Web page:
National Sections of the L5I:

Solidarity with the movement in Iran! No to imperialist interference!

Printer-friendly versionPDF version

"Bread, work, freedom!" Since December 28, a new movement of workers, the poor, the youth and impoverished sections of the petty bourgeoisie has been gathering in Iran against the dictatorship of the Mullahs. Starting from Mashhad, the country's second largest city, thousands of people in more and more of the country's cities have repeatedly taken to the streets despite bloody repression, more than 400 people arrested and 21 dead so far.

Even if the regime succeeds in silencing this emerging movement with violence, intimidation and staged demonstrations and forcing it underground, it has already shaken the dictatorship of the Islamists. Their rule, however totalitarian it may be and however much it has infiltrated the whole of society, can be shaken, even overthrown. Resistance is not futile.

In contrast to the movement of 2009, the masses have so far mainly demanded measures to combat the constant deterioration of living conditions. Even according to official figures, unemployment stands at 11.3 percent. Real figures are far higher, and around half of young people are unemployed or underemployed. Wages and pensions are often not paid or only paid after months. At the same time, inflation, the abolition of subsidies and corruption, are driving up the cost of living.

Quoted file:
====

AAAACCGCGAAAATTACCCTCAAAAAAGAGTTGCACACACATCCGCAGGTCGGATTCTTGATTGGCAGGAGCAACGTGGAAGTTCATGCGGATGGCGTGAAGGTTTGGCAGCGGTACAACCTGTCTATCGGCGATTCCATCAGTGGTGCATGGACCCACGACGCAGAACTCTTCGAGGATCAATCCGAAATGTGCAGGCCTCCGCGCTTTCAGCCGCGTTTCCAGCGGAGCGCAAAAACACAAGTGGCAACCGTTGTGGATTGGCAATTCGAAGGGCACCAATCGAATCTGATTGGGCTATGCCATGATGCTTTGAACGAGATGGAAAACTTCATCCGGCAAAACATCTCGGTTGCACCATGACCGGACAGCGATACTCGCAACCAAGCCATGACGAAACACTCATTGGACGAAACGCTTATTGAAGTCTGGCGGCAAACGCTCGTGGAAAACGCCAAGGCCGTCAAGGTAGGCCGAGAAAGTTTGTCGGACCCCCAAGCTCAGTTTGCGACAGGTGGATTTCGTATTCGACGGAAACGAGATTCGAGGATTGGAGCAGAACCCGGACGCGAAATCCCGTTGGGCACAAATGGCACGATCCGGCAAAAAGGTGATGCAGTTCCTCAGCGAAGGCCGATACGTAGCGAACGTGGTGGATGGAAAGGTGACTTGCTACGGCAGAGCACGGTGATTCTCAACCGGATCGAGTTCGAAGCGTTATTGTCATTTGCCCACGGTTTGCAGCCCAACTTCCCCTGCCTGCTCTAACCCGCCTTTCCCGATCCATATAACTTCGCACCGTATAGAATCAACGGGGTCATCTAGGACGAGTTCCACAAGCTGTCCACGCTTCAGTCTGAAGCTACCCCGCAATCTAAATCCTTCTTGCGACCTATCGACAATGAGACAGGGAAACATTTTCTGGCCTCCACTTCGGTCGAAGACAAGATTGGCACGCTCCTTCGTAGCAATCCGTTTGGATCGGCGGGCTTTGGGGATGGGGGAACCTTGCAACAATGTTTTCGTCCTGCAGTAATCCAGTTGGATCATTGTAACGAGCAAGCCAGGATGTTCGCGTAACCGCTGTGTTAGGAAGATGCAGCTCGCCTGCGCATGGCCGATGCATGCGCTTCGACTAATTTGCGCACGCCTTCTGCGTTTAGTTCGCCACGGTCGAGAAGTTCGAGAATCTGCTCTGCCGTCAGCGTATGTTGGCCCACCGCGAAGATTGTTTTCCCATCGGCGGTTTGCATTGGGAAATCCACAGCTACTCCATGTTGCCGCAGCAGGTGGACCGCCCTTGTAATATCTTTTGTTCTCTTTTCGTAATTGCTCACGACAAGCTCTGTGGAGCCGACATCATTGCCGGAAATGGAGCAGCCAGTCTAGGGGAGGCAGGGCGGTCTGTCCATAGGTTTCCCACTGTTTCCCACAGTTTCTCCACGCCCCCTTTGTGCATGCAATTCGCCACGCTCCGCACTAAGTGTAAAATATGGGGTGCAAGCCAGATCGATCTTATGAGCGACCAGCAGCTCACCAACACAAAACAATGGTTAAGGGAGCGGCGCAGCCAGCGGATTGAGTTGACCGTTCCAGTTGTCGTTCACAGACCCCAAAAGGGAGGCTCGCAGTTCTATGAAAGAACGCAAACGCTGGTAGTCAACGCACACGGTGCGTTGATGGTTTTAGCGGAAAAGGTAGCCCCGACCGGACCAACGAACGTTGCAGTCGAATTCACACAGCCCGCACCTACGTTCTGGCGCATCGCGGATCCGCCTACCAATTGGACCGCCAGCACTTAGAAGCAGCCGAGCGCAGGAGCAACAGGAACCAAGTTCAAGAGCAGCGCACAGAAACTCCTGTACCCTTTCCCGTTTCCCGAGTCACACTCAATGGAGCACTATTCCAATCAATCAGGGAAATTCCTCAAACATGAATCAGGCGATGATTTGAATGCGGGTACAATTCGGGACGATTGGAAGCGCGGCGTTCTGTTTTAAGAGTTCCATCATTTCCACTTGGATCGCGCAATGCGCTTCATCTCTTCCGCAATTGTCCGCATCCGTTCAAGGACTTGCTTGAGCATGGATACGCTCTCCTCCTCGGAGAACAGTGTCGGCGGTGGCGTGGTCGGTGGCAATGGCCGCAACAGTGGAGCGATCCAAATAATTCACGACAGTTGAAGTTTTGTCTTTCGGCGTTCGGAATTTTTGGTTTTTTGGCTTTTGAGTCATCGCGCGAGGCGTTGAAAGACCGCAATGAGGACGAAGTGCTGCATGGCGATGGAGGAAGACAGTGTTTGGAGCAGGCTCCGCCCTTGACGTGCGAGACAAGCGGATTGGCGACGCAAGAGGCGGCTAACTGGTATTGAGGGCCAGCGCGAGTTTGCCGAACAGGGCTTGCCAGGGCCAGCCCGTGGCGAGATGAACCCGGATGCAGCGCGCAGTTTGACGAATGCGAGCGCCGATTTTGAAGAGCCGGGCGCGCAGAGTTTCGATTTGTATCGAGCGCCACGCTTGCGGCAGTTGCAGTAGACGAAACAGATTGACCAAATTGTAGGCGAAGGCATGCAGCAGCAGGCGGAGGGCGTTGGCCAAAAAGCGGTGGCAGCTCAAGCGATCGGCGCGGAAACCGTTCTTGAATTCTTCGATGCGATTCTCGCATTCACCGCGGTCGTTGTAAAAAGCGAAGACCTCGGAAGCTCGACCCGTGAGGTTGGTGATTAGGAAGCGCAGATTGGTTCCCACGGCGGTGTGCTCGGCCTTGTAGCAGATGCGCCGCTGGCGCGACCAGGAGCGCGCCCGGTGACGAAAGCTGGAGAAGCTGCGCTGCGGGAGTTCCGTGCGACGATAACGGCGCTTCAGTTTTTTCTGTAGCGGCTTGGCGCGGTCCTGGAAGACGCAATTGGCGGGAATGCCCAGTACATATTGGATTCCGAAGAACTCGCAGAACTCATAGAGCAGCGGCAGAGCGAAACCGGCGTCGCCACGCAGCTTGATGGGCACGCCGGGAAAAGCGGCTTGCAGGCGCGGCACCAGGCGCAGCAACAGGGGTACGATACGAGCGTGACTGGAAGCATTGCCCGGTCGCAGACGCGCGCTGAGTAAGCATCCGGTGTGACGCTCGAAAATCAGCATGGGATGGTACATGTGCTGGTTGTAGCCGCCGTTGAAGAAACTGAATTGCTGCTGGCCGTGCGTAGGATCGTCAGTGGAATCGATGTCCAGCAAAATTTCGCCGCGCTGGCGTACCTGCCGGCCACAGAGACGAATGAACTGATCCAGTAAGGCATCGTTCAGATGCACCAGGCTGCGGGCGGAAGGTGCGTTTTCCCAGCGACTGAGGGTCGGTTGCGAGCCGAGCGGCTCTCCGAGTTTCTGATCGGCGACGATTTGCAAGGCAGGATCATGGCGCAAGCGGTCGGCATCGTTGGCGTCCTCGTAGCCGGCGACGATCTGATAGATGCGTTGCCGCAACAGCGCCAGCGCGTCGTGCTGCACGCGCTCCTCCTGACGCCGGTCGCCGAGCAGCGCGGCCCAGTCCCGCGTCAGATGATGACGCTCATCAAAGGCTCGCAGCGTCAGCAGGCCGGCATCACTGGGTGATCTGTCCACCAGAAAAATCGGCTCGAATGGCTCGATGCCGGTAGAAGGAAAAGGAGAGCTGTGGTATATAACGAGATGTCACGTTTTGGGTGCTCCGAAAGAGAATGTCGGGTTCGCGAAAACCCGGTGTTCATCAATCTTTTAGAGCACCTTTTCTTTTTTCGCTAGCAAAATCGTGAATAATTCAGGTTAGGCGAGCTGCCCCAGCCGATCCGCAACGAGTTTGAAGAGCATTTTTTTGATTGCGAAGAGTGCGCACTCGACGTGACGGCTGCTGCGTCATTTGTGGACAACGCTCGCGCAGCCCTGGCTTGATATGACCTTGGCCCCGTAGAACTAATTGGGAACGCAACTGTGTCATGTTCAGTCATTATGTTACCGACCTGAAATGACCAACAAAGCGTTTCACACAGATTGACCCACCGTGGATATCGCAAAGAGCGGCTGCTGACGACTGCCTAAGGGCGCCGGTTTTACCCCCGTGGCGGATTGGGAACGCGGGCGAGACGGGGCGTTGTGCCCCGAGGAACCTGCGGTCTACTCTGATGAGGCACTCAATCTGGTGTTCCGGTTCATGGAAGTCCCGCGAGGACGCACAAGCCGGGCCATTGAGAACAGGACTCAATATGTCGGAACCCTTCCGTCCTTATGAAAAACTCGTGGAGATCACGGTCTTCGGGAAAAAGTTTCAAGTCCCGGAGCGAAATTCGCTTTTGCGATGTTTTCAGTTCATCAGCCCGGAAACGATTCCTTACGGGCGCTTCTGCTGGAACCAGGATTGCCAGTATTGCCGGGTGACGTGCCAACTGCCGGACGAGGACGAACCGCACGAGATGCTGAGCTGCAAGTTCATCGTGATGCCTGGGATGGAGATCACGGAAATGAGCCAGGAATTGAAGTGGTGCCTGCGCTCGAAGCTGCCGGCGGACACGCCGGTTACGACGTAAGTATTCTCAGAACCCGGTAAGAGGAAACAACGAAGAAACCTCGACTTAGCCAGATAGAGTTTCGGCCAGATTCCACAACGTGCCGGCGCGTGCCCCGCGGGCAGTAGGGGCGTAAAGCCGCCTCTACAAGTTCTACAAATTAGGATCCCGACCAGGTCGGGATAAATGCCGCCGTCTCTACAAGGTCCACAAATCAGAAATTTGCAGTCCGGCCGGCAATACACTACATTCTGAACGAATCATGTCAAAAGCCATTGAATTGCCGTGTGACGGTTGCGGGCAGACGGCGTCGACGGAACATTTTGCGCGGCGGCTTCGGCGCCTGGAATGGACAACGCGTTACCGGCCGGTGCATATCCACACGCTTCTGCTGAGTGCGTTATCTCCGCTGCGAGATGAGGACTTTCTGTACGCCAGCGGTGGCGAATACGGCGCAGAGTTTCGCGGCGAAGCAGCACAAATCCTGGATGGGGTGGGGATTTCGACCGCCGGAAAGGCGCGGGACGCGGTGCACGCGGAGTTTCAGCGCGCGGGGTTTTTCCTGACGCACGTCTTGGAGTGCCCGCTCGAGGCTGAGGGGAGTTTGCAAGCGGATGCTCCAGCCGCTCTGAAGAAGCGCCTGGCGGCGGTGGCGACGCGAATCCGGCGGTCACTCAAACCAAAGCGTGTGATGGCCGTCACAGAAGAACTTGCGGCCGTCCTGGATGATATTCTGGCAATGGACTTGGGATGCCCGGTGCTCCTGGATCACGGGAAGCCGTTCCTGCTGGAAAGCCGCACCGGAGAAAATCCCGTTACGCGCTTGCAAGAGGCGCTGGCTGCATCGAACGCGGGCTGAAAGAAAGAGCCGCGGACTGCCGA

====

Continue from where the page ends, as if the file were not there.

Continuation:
Iranian capitalism and the despotic regime of the mullahs are clearly not a success story for those who work in the factories, oil fields and offices. Even large parts of the petty bourgeoisie are at risk of collapsing. While the Iranian gross domestic product grew by 12.52 percent in 2016 and 3.46 percent in 2017, after a period of stagnation, the market economy offers the masses above all super-exploitation, deprivation of rights and declining incomes.

Even in “God's state”, the real ruler is capital. God's blessing only pays off for those who dictatorially secure capitalist exploitation and the interests of a regional power against the working class, the oppressed nations, women and any democratic opposition. While the population is becoming impoverished and humiliated, the major entrepreneurs, the religious elite and their apparatus are enriching themselves.